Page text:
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This past weekend, the 2013 Los Alamos County Fair and Rodeo served as an excuse for people to take a relaxing, fun-filled promenade down Central Avenue. The fair, which featured exhibits, arts and crafts, a concert, a parade and, of course, rodeo, brought together crowds of all ages, from little children, to post-grad interns, seniors and everyone in between.
This year’s theme was “100+ Years of Homesteading,” honoring those that set foot on Los Alamos soil before the lab era. The fair officially began on Friday, with a pool tournament at the Betty Ehart Senior Center. Exhibits at the Mesa Public Library were also open that day. The summer concert series featured James Hyland and Joint Chiefs, who put on a mellow show for the County Fair-goers.
The Saturday morning parade drew big crowds. While people-watching, one could observe every age group present at the event. The parade itself featured local businesses in a fun, carefree environment, which included a giant squirrel and vintage cars. Each participant tried to spice up his or her own march by adding twirls, dances, or just good ol’ large smiles across their faces. The parade was organized by the Los Alamos Chamber of Commerce.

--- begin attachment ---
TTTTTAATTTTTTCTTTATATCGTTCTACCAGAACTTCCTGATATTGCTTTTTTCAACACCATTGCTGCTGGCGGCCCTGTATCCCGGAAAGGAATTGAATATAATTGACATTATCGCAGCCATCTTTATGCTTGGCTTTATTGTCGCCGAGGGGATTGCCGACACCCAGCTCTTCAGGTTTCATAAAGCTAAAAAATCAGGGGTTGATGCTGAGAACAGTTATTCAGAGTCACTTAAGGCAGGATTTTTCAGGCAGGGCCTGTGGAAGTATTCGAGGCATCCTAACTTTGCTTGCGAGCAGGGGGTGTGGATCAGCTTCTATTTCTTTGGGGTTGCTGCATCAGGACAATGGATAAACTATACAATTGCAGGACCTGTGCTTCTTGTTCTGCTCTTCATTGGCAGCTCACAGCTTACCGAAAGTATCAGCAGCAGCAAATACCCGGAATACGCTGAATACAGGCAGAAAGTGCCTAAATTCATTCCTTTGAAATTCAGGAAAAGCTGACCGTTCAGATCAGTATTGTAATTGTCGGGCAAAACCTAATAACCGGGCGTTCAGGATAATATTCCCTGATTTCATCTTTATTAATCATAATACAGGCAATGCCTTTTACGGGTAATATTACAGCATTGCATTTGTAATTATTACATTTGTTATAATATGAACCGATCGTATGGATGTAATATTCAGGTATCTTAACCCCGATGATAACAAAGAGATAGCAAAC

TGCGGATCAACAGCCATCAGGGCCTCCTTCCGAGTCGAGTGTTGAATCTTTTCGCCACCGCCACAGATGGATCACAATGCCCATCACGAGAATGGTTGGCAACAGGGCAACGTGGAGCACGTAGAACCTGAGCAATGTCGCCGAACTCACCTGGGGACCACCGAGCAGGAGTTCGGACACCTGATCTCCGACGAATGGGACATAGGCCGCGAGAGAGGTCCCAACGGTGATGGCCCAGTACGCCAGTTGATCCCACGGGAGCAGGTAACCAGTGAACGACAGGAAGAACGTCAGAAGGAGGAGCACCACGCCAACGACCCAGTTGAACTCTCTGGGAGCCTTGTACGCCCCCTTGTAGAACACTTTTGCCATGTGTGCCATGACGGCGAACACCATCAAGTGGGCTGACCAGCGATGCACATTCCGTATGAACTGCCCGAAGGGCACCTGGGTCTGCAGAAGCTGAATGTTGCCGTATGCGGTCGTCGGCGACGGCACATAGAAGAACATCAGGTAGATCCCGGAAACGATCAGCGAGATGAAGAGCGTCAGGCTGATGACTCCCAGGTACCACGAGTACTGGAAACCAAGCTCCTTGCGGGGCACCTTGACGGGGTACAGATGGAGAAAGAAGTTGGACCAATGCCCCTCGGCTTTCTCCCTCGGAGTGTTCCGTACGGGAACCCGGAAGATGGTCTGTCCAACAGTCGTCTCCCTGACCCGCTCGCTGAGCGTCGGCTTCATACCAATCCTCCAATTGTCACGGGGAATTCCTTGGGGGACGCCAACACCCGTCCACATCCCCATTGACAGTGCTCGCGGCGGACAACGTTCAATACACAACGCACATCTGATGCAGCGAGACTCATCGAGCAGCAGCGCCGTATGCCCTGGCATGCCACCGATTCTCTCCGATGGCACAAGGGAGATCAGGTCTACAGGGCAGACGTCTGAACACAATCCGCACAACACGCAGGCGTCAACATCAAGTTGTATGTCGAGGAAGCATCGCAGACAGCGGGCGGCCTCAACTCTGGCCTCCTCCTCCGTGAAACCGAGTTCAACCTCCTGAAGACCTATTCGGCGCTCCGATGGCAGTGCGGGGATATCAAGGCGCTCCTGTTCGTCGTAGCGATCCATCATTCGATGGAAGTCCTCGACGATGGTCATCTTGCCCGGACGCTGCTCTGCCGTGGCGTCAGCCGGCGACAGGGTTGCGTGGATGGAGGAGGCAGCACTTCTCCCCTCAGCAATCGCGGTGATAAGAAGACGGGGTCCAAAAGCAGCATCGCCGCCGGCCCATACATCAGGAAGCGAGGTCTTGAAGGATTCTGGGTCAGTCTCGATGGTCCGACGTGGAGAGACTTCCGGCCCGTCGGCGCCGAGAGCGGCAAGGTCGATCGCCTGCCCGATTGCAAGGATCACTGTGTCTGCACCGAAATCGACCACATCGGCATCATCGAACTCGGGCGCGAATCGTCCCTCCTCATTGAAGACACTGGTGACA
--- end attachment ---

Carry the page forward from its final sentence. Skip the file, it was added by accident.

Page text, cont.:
Ashley Pond, Fuller Lodge, and Mesa Public Library all opened their doors to local vendors, craftsmen, and others with wares for sale. The fair, which took place at Ashley Pond, was a chance for people to raise awareness about Los Alamos County, voter registration and pet adoption, among others. The Jemez Valley Animal Amigos set up a dog adoption station, as well as a dog-kissing booth. Their efforts found two of the four dogs that were brought to the event a new home on Saturday. “We have been there for several years now and find the venue wonderful and one of the nicest we have ever been to, so we will be back for sure,” Lynne Kito, the Operations Manager of Jemez Valley Animal Amigos, said of the fair venue.
Arts and Crafts vendors came from places such as Santa Fe and Ruidoso, bringing handcrafted jewelry, garden ornaments, and of course, witty T-shirts with messages like “Be rational! Get real!” posted next to irrational and imaginary numbers.
Lastly, the exhibits at Mesa Public Library featured award-winning entries from every age category and hobby.
Quilts were intricately patterned and hung in the upstairs library area. Other showstoppers included Lion King and Polar Express art from high school student Emily Pittman and photography by teen Derek Selvage. Some entries received a “Best of the Best” award, gaining ‘priority seating’ during exhibit visits.